The Federal Reserve was established in 1913 primarily, or at least ostensibly, to manage the dollar. The way the Fed has “managed” is best shown in a nifty chart that juxtaposes the exchange rate of the dollar against the Swiss franc (blue line) and the US Consumer Price Index, not seasonally adjusted (red line).
The destruction of the dollar – so clearly visible against the Swiss Franc – took on a sudden virulent form in 1970. I was just a kid then, but that’s what has transpired essentially my entire life. It’s not in some distant past. Every day, all day long, the relentless destruction of the dollar has continued, interrupted only by temporary but tradable rallies. Chart by Global Financial Data:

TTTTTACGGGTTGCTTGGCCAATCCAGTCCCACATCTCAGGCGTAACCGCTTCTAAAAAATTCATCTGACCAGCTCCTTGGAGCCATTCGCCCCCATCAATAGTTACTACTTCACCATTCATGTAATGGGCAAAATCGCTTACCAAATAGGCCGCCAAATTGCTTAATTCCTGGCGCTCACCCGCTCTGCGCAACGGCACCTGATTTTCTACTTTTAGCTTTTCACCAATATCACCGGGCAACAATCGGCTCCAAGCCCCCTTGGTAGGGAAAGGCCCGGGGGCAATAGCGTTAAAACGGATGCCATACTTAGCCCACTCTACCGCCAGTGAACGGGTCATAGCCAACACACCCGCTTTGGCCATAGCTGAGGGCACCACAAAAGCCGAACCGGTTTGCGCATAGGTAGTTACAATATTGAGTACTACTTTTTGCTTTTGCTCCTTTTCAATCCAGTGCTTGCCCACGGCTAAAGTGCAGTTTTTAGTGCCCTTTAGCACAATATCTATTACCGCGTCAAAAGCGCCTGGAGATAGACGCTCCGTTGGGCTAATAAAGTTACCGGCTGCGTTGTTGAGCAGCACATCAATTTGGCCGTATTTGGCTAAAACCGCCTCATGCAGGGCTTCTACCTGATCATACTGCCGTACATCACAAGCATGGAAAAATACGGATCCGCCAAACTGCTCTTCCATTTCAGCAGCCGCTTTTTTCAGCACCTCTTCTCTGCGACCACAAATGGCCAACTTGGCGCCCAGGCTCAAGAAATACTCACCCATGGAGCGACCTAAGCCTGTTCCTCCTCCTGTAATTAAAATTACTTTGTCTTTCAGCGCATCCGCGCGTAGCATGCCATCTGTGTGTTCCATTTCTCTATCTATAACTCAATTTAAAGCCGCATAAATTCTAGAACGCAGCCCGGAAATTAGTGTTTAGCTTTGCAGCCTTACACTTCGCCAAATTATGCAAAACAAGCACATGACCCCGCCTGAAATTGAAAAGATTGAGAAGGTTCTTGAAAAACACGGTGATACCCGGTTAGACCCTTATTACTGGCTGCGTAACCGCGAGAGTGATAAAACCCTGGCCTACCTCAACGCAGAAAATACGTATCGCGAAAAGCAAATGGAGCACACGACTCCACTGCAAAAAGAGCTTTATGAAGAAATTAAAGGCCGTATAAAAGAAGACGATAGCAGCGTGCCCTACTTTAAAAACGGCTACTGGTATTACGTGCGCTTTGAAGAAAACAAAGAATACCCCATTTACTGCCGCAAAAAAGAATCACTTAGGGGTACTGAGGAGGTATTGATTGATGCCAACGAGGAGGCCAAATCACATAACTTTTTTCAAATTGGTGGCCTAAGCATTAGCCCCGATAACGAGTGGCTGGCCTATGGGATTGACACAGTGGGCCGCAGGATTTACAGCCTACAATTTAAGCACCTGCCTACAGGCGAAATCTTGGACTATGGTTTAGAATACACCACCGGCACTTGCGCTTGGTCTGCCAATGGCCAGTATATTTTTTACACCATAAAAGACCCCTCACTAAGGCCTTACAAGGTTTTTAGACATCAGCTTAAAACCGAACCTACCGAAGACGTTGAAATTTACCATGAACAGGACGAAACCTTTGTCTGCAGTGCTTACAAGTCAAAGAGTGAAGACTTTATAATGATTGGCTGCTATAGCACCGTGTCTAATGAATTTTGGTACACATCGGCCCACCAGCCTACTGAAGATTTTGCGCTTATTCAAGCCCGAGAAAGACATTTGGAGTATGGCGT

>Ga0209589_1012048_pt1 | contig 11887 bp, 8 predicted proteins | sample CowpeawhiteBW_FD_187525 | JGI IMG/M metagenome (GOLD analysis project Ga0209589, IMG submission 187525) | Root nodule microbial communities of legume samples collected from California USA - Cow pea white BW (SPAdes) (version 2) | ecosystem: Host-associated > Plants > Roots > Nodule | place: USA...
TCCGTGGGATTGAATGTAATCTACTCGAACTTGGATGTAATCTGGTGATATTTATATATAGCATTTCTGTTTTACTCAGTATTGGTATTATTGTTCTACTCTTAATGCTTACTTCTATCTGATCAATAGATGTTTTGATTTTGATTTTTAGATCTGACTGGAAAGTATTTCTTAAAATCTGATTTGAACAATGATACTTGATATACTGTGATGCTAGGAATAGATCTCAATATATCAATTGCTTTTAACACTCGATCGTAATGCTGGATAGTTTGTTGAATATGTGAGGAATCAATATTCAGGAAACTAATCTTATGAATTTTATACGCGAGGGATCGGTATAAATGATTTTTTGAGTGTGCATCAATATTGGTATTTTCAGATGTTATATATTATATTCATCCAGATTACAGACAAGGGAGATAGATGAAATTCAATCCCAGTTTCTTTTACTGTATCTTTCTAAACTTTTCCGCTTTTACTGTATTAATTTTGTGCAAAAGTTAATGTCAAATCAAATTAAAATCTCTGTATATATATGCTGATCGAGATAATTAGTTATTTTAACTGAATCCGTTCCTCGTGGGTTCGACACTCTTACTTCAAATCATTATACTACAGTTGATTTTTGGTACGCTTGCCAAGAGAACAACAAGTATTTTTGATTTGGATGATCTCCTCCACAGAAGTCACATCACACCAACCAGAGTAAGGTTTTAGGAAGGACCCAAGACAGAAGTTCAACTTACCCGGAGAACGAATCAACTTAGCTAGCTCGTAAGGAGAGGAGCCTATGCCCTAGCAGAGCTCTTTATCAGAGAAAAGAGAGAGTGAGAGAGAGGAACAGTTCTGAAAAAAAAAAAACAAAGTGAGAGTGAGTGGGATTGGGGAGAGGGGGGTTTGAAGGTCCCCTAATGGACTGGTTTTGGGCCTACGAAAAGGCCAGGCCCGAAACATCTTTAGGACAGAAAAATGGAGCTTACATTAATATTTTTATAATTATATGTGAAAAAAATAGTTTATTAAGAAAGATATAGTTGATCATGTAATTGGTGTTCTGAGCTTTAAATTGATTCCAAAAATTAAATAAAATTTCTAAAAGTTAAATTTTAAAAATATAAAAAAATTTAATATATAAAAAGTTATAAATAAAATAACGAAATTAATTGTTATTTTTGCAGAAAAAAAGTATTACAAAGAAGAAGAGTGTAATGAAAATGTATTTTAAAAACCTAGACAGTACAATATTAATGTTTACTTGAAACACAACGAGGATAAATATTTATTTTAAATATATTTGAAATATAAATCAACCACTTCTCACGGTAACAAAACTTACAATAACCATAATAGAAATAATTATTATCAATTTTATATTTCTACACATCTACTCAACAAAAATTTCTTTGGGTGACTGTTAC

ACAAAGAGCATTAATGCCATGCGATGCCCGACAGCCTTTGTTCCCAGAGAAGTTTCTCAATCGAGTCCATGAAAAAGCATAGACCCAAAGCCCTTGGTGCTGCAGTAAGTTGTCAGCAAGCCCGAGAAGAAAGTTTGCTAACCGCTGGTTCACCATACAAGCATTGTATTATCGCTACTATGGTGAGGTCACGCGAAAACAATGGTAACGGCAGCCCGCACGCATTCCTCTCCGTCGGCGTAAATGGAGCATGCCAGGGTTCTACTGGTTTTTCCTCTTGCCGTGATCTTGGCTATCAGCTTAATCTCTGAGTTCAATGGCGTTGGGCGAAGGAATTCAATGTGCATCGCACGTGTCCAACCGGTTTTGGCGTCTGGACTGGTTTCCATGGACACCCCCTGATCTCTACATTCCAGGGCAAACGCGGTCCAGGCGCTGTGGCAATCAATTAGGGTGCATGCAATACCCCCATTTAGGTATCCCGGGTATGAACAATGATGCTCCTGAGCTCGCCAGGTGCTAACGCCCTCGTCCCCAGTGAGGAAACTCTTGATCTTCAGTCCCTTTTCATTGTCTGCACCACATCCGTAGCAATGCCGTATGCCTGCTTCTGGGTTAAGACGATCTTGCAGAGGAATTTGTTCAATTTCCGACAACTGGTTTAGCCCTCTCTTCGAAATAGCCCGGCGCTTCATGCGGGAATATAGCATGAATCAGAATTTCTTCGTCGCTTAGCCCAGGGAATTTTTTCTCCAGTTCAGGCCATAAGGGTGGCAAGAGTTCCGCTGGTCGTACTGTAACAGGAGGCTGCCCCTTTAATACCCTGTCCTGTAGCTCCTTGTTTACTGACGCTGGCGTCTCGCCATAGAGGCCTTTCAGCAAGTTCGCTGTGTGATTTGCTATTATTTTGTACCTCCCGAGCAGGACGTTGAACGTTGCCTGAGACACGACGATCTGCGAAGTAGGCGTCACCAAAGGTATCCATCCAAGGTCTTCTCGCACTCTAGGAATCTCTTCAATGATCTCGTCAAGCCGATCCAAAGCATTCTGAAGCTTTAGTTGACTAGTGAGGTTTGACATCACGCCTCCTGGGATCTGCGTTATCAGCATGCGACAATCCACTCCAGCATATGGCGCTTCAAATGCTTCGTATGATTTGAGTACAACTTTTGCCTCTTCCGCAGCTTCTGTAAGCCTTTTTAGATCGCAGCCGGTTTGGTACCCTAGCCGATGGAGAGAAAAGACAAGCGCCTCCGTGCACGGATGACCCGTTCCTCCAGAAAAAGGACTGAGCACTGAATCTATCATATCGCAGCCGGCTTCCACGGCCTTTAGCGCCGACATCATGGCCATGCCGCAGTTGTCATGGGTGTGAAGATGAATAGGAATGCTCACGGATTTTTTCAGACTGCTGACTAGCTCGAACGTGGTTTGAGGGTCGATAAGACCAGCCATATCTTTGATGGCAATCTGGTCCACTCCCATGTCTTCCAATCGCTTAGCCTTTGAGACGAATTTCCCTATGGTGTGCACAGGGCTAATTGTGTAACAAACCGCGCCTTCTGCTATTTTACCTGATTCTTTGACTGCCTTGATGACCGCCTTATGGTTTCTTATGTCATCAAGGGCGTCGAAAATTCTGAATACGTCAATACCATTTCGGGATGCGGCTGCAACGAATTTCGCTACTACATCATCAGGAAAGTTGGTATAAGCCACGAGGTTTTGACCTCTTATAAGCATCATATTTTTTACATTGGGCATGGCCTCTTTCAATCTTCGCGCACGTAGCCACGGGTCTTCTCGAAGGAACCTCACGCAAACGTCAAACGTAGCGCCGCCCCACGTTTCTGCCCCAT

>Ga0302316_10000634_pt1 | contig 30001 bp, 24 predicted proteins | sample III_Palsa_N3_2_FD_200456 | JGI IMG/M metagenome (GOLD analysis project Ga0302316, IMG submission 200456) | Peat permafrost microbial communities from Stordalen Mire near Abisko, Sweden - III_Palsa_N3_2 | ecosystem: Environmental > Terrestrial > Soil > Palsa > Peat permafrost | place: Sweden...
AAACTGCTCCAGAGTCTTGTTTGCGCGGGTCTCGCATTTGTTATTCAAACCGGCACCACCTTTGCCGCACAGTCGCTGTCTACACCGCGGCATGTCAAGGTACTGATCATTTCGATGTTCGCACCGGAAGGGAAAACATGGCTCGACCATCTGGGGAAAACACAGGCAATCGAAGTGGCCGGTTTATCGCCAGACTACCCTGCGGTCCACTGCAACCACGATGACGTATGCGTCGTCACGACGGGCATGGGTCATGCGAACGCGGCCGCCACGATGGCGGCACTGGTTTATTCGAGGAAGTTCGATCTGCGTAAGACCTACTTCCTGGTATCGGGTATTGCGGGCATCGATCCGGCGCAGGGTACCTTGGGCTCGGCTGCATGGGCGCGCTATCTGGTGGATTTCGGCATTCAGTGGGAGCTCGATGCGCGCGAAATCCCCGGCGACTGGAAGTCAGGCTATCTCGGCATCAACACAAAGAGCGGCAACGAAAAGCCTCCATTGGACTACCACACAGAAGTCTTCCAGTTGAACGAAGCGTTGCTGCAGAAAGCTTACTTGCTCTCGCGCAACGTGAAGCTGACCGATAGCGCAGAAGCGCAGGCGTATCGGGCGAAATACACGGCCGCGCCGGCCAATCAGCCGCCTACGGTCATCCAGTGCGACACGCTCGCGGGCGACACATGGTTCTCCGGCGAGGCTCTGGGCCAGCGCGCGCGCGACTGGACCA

But wait: see how it has flattened out since August 2011? That was when the Eurozone’s debt crisis turned white hot, when Europeans and Americans were looking for a place to put their money, and they started buying Swiss francs, and hedge funds started playing that game too, and they drove up the franc and started turning the Swiss economy upside down. A few days later, a totally desperate SNB jumped into the currency war, guns blazing, and announced that it would establish a minimum exchange rate of CHF 1.20 per EUR, by printing, if it had to, “unlimited” amounts of Swiss francs and buying mostly euros with them. A strategy it has regularly reaffirmed. And the minimum has held.
That doesn’t mean that the dollar has stopped dropping. Au contraire. But now the Swiss franc is dropping in near-parallel with it – confirmed by the Consumer Price Index (red line) which continues to soar. Expect nothing to change from the incoming new “management” at the Fed.
So the Fed is going to start tapering? “It’s like you’re at a party and the keg is beginning to float,” a wealth manager writes. “When do you leave the party? Where do you go?” Read…. Where the Heck Do You Put Your Money When Tapering Starts?